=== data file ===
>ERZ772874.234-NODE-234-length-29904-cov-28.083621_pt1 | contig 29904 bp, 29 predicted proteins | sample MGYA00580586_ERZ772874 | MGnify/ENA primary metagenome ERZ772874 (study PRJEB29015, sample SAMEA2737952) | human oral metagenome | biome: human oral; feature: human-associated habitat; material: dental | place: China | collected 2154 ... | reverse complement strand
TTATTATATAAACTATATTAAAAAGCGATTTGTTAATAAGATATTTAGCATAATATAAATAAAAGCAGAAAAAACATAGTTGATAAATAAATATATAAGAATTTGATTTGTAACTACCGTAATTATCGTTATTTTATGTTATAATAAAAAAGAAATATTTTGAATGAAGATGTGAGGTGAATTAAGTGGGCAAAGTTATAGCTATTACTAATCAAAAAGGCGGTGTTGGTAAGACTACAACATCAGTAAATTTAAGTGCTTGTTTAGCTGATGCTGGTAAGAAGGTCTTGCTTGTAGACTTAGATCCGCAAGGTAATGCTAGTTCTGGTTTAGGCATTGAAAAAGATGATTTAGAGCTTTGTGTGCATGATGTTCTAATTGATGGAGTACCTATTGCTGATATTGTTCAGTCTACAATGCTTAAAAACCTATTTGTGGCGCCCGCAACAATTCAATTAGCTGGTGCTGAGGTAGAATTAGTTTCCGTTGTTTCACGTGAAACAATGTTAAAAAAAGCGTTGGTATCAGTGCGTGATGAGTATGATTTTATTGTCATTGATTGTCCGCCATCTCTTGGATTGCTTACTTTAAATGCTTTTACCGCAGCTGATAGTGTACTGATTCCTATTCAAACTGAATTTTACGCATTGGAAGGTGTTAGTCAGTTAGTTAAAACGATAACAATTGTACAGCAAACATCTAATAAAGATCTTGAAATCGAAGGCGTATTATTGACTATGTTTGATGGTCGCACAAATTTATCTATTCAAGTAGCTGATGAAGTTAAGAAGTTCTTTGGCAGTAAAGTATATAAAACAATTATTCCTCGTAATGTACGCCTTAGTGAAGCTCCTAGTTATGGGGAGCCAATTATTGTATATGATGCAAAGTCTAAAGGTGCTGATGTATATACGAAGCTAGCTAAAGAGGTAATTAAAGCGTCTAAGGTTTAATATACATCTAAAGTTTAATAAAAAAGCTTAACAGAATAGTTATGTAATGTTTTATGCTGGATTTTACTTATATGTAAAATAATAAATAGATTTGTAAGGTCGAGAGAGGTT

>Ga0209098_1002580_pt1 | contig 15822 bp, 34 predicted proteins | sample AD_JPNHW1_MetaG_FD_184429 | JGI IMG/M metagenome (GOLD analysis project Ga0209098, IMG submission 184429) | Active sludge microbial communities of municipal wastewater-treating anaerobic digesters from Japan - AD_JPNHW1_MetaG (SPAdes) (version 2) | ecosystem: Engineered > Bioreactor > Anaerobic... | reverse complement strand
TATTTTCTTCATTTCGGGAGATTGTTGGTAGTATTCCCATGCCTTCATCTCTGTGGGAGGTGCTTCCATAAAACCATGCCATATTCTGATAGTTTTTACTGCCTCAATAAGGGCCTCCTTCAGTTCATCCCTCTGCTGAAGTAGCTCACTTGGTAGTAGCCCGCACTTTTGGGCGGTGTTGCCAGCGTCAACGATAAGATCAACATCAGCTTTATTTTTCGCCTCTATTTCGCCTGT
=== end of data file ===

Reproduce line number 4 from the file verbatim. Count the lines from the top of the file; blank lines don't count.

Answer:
TATTTTCTTCATTTCGGGAGATTGTTGGTAGTATTCCCATGCCTTCATCTCTGTGGGAGGTGCTTCCATAAAACCATGCCATATTCTGATAGTTTTTACTGCCTCAATAAGGGCCTCCTTCAGTTCATCCCTCTGCTGAAGTAGCTCACTTGGTAGTAGCCCGCACTTTTGGGCGGTGTTGCCAGCGTCAACGATAAGATCAACATCAGCTTTATTTTTCGCCTCTATTTCGCCTGT